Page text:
It’s become a common cautionary remark, sighed out with a middle-distance gaze and a wry you’ll-see smile, that “nothing can prepare you for India”. I’d always tried to dismiss this as overblown tosh inapplicable to your average well-seasoned traveller. And I still do.
Don’t get me wrong. I found this, my first trip to the country, to be the much anticipated dizzying kaleidoscope of sights, sounds, and smells (for good and ill). However, I can’t help but think this sort of hyperbolic guff has the whiff of the Emperor’s New Clothes about it. Were you not profoundly altered by the experience? Did you not discover your true spiritual self? No!? You are indeed unworthy…
We’d touched down in Mumbai a couple weeks before our arrival at the Vivanta by Taj, so were more than ready to escape the aforementioned, relentless sensory extravaganza that India assails the newcomer with. The Vivanta by Taj, a resort spa in the lesser-known north corner of the state of Kerala, was to provide the perfect oasis.
Whisked through its formidable front gate, we were met by a ferocious manifestation of the elephant god Ganesh (in statue form) and a small army of bellhops, porters, and assorted reception staff. We breezed through a silky check-in and hopped into a golf buggy that zipped us to our room. Our feet barely touched the ground.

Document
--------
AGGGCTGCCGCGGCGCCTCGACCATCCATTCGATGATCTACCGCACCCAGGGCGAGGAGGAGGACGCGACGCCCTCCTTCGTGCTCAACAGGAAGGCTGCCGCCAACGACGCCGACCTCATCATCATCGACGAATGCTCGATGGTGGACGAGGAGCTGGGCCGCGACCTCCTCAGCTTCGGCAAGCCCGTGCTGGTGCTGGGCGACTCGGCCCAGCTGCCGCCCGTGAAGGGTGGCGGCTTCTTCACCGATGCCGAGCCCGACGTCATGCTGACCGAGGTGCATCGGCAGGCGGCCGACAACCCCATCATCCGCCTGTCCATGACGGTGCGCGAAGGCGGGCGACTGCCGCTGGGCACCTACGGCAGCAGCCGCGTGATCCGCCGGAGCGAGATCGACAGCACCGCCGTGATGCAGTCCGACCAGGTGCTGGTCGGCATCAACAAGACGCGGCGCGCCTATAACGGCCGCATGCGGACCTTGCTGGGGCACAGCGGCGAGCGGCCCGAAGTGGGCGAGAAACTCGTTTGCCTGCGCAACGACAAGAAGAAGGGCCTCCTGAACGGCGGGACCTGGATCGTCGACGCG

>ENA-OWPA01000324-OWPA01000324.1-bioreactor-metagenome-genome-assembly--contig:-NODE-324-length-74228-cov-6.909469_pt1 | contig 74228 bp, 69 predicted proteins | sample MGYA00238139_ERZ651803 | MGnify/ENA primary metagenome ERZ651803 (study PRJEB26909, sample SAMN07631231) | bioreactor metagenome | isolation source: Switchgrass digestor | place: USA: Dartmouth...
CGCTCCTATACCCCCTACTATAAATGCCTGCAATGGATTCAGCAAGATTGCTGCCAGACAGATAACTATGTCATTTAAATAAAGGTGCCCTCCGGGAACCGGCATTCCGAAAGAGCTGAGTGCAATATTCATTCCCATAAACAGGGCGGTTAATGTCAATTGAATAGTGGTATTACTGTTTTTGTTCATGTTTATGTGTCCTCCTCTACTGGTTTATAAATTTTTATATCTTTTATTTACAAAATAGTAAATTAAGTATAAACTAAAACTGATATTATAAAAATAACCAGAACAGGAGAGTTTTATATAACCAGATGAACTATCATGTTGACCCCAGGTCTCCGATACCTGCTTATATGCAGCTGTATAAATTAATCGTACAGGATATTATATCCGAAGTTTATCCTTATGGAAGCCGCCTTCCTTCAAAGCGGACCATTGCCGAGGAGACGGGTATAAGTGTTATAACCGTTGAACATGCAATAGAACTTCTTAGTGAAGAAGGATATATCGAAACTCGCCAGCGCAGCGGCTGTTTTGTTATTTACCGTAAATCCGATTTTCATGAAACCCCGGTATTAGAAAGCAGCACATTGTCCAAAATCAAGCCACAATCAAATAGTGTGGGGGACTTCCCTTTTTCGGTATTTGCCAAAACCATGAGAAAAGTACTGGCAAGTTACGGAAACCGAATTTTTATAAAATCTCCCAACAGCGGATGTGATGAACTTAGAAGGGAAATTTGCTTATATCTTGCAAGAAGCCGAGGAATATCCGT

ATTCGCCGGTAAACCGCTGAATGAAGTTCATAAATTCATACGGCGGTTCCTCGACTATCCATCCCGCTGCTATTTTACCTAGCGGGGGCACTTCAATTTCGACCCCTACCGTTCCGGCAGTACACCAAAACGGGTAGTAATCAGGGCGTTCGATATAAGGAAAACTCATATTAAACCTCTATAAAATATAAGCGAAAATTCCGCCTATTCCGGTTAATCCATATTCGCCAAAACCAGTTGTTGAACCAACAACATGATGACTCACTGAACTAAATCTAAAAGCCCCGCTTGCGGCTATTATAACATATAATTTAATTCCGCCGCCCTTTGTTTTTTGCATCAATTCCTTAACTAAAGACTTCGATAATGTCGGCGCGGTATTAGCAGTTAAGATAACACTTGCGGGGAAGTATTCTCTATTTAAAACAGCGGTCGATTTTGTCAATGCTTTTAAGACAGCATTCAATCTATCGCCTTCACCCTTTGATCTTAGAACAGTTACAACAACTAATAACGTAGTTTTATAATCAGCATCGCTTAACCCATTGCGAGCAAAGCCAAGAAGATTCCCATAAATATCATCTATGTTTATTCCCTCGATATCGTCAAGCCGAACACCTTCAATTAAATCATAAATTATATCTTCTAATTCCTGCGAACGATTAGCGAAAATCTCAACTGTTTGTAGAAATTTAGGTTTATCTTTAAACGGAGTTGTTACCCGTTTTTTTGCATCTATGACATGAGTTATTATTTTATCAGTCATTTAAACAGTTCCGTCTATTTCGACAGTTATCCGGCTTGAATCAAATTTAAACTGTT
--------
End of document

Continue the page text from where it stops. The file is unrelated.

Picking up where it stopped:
Still slurping on the obligatory welcome coconut they’d managed to slip into our hands, we were shown around our accommodation: an immaculately arranged courtyard led to a huge set of doors, swooshing open to reveal an impeccably-presented bed chamber. Granite slab worktops complemented dark wood furnishings and plump velvet armchairs. A basket weave paddle fan whispered overhead. Wall-mounted lanterns cast their glow across pearlescent decor, while two grand Chitra-Pothi figures dominated the scene from their golden mural.
I was still contemplating the irony of the hotel running dry of Indian tonic water as we crossed the curving bridge to the spa the next afternoon
Behind the crisp white centerpiece of a bed, more sliding doors led into an equally palatial bathroom, with his-and-hers basins and tropical rain shower, both finished in Indian marble. From here there was direct access to the garden and an outdoor, roll-topped bathtub, with nightly illumination from a wall of candles. Very nice.